America’s Litt-It Guy Jonathan Franzen entered a banged-out Rabb Lecture Hall at the Boston Public Library Saturday afternoon and tried to move the podium to the center of the stage.
Undaunted, Franzen proceeded to read the “Mistakes Were Made” chapter from his blockbuster new novel Freedom, which, he disclaimed, “was not intended to be bite-sized – more an intravenous kind of thing.”
It was more than intravenous. It was stunning.
At the conclusion Franzen said, “this gets harder to read” each time.
Not as hard, though, as dealing with the audience Q&A that followed.
First question: What’s the significance of the pop culture references in the book, specifically the band Bright Eyes and SNL’s Tina Fey?
Franzen (after a painful head-scratching interlude): “As opposed to making up a band’s name or a comedian’s name?”
It only got worse from there.
The next question – more like a manifesto – was about how Franzen’s literary ambitions had evolved in terms of “form-al innovation in novels” and etc. and etc. and more pseudo-literary posturing.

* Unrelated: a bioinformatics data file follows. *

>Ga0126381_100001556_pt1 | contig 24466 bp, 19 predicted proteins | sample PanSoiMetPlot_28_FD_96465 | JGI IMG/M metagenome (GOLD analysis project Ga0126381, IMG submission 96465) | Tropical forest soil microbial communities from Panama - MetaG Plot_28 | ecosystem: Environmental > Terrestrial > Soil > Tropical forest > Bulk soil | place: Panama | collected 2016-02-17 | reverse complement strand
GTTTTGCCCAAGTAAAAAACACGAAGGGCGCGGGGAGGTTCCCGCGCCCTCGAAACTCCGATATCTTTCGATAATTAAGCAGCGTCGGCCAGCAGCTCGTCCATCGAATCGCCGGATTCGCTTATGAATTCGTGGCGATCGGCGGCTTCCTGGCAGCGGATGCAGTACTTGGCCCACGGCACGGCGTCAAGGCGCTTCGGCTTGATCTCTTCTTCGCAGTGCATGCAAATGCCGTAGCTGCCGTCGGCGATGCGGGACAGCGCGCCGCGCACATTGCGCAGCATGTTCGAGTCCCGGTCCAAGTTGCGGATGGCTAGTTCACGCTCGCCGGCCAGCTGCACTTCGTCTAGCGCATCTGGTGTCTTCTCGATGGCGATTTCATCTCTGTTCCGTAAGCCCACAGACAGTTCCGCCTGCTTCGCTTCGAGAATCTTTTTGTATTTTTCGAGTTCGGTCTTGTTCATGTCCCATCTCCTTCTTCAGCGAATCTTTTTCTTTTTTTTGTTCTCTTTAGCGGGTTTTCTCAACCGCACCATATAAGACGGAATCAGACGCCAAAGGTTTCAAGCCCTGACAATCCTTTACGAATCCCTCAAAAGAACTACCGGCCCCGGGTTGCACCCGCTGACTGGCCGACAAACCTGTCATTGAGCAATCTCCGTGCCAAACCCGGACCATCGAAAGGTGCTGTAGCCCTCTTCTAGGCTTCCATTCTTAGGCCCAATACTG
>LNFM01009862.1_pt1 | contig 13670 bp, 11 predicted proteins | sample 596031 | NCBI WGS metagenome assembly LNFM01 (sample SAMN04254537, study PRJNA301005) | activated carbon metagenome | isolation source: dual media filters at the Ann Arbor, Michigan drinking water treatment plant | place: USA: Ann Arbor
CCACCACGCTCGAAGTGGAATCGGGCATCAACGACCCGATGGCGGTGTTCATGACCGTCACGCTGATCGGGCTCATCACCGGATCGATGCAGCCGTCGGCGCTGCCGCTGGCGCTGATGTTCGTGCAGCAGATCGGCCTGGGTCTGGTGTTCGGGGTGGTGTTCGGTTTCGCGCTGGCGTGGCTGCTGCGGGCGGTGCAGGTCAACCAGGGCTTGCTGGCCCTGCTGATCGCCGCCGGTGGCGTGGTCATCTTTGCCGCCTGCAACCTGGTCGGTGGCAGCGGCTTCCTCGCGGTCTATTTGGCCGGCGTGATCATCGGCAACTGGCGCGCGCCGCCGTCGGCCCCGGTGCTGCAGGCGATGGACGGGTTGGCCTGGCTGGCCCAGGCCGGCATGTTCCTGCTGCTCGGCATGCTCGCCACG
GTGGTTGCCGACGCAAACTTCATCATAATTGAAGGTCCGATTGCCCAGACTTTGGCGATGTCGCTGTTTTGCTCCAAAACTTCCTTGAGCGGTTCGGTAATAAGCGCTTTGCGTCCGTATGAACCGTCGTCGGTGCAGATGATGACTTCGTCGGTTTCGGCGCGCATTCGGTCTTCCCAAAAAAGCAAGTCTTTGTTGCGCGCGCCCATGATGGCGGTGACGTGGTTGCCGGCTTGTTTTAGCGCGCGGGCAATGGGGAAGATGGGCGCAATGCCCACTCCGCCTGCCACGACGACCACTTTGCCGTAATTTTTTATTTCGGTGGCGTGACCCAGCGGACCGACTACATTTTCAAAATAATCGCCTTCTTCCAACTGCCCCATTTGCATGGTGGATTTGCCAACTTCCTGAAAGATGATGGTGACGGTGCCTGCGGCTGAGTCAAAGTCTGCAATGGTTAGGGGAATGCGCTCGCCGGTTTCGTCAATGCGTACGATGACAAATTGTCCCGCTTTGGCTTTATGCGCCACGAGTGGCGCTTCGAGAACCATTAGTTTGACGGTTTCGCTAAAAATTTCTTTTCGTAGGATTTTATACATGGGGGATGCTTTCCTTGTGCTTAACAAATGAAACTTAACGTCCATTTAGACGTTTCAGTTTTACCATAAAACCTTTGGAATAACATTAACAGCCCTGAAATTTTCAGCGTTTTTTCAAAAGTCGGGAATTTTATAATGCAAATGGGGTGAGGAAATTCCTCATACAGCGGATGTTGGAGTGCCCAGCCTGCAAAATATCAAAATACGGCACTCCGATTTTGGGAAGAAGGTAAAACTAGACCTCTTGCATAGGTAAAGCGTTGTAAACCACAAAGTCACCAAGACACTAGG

Franzen (running his hands over his head): “I can practically feel that question smoothing my hair back from the blast of it.”
The questioning continued in that vein – self-absorbed, convoluted, opaque, phony – until someone asked, “What’s your writing routine? Did it really take you nine years to write Freedom? What do you do about writer’s block?”
Franzen: “Three of my least favorite questions in one package. There ought to be a law . . . I don’t believe in writer’s block. It sounds so vulgar, so mid-century Freudian . . . it also ties in with the large-intestinal view of literary production.”
Excellent. But then it was back to it’s-all-about-me questions (Audience member: “Skip it!”) and plot-revealing rambles (Audience members: “Boo!”).
Overall the questions made any right-thinking person embarrassed for Boston.
(If you’d like to hear actual thoughtful questions posed to Franzen, check out Guy Raz’s Saturday All Things Considered interview with him.)